In most places around the world men start off in control and it’s the women who have to fight back, but in the Khasi Hills of Northeast India these roles have been totally reversed. So much so that the men have formed male rights groups and are desperately campaigning for equality!
If there’s a model society to oppose the patriarchal values of this world, then it surely has to be the Khasi culture, where women run the family, own property, take of charge of money and business, and can throw their husbands out whenever they want!
We are coming to end of our journey to find a real-life matriarchy, and this culture is suddenly looking very promising… !!!
But how do you go about assessing if a culture is matriarchal?
Well… it must all start with a bit background information – a thorough bit of research if you like. So here’s some selected history from our new eBook LAND OF LOST MALE RIGHTS about how the women of the Khasi culture gained the upper hand!
If we delve back many centuries, before the British arrived to India, there’s one folk tale that really stands out:
The legend of the fighting women
One day, long ago, when the Khasi were a nomadic hill tribe, the men and women made an agreement to create a permanent village. They decided the women would look after the children, cook, take care of domestic animals and keep ancestor worship, while the men would continue hunting and raiding.
One night, as revenge for the repeated attacks by the Khasi men, the people of the plains in Assam set out to raid a Khasi village. They chose to do so, of course, when the men were away. During the onslaught, however, the Khasi women managed to unite and form a counterattack.
The people of the plains were both surprised and overwhelmed by the ferocity of the women, and as well as driving the attackers away the women also managed to capture some. This was to come in handy, for when the Khasi men returned they didn’t believe the story until they saw the captives.
As a reward for protecting the village and children, the men agreed the clan name should come from the mother, and for the property to be given to the youngest daughter.
Even after the British arrived, it wasn’t until the nineteenth century that the colonialists noted the female orientation of Khasi society. In 1869 Lieutenant EH Steel created an article for the Ethnological Society of London about the ease with which Khasi women can divorce:
The marriage tie is easily dissolved. The husband gives the woman five cowries (small shells used as currency), and the woman throws them away; they are then free to be married again, the children remaining with the mother.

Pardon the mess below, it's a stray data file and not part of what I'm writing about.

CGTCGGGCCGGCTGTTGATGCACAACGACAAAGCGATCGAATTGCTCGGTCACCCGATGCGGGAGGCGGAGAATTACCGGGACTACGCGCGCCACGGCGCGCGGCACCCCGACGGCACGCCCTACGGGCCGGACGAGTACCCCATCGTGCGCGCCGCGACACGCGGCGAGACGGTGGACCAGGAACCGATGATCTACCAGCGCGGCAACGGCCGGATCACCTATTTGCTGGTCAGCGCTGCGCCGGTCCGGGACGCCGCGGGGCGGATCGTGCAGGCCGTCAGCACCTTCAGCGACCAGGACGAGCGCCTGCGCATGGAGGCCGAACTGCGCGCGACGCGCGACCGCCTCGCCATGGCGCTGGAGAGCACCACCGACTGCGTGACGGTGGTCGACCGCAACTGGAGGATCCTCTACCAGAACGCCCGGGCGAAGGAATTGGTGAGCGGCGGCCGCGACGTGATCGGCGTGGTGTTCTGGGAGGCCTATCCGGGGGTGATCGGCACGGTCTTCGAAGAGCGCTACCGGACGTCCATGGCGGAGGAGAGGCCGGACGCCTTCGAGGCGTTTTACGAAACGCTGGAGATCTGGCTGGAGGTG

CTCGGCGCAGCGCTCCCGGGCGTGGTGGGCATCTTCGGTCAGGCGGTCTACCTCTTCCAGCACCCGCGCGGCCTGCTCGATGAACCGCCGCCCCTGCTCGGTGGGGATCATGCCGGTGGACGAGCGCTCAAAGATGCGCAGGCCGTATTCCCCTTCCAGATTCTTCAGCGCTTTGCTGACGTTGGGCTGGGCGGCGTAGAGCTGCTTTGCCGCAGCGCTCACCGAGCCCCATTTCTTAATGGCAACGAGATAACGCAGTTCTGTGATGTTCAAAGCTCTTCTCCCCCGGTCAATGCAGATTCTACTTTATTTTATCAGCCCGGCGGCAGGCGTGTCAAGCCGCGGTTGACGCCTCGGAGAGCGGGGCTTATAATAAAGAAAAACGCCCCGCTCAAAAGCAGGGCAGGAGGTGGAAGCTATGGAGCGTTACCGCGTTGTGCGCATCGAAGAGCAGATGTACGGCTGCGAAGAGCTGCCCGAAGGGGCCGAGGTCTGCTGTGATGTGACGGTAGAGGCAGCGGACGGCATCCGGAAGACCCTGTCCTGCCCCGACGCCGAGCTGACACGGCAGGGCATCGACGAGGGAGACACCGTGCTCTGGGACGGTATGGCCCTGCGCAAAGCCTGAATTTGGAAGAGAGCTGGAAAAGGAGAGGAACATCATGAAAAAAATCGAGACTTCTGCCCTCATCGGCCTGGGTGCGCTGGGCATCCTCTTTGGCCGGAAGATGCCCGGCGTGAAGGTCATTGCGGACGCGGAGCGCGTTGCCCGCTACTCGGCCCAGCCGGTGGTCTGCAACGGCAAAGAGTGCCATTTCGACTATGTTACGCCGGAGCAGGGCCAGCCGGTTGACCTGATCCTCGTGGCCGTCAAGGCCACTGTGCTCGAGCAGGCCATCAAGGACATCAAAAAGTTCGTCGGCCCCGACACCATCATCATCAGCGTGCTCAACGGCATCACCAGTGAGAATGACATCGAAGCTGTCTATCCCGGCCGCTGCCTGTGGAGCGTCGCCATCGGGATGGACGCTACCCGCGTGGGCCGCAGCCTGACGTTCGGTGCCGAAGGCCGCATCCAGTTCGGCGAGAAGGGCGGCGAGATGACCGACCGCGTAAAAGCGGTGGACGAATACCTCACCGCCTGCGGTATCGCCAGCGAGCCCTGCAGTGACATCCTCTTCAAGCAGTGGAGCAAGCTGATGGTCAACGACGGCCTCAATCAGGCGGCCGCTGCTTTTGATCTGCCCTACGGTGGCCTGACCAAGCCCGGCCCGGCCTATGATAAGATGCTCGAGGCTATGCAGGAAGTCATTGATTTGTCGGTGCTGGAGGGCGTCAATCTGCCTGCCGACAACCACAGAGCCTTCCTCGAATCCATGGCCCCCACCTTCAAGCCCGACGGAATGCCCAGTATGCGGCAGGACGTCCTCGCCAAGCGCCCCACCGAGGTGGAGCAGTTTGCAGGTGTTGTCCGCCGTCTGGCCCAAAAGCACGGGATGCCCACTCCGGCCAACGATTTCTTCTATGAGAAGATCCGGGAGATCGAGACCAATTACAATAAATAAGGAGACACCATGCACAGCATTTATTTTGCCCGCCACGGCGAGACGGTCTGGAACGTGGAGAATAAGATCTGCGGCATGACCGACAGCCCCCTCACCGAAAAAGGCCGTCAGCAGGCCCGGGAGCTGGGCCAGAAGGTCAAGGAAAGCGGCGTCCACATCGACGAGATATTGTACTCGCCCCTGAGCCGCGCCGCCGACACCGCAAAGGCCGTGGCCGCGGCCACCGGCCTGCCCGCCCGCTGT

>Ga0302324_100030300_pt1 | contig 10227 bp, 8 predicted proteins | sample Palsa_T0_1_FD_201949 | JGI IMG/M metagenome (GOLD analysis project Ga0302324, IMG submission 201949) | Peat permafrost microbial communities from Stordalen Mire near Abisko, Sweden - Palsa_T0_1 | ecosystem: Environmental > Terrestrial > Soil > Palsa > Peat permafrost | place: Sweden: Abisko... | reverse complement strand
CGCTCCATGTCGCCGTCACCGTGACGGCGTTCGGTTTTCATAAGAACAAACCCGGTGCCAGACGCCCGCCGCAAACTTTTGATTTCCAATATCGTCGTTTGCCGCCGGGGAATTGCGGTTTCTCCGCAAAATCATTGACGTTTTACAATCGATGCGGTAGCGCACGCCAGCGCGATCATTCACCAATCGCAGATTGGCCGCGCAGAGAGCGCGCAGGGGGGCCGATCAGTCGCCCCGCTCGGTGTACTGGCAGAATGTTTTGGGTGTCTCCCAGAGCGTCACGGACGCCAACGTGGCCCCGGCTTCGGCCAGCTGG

… It is needless to say that wife-beating is unknown, and seems to me to be more a token of civilised than of savage life.
By the end of the nineteenth century, the British Deputy Commissioner for Assam and Superintendent of Ethnography Major PRT Gurdon also became interested in the Khasi. He mastered the Khasi language and was the first person to describe the culture as a matriarchy!
In his monograph The Khasis (1906) he highlights the controversial issue of inheritance:
The Khasi saying is ‘Long jaid n aka kynthei’ (‘From the woman sprang the clan’). The Khasis, when reckoning descent, count from the mother only; they speak of a family of brothers and sisters, who are the great grandchildren of one great grandmother … The man is nobody.
Further, the ceremonial religion amongst Khasis, especially that of the home, is in the hands of the women. It is therefore perhaps not to be wondered at, considering the important status assigned to women by the Khasis, that women should inherit the property and not men.
Exactly how the women gained their inheritance rights, however, is still a hotly debated subject, and may not be as straightforward as the folk tale of the fighting women suggests.
The prominent Khasi historian Dr H Bareh puts forward a very different theory. He argues that when British colonial administrators were making records of who owned property, they mistakenly placed the woman as the titleholder and the youngest daughter as her heir. Dr Bareh explains that in the olden days, property was communally owned by the whole village or clan, and the uncle of the family (the wife’s brother) was in charge of everything. But prior to British arrival this tradition was already in decline, leaving the wife who was only the caretaker of the house to be mistakenly seen as the owner.
If this is true, nothing appears to suggest that the British administration made this mistake on purpose, so it may simply have been a cultural detail lost in translation, combined perhaps with a British administrator eager to get back for his afternoon tea!
Anyway, come the modern commercial era, when property is suddenly worth money and status – it’s no wonder some Khasi men are now feeling hard done by.
To really cap the strength of the women and put the final nail in the coffin for the men, the 1997 Khasi Hills Autonomous District Council (KHADC) created the ‘Khasi Lineage Act’, which states that anyone who doesn’t follow the matrilineal system of name and inheritance will cease to be Khasi.
This means, anyone who chooses not to give the property to the youngest daughter, or not to give the mother’s name to the children, will lose all rights of being a Scheduled Tribe, which includes such benefits as tax reliefs, government jobs, free trade licences and various grants and scholarships.
So, with the local autonomous body of the KHADC enforcing these laws, it really does seem like the women have gained the upper hand!
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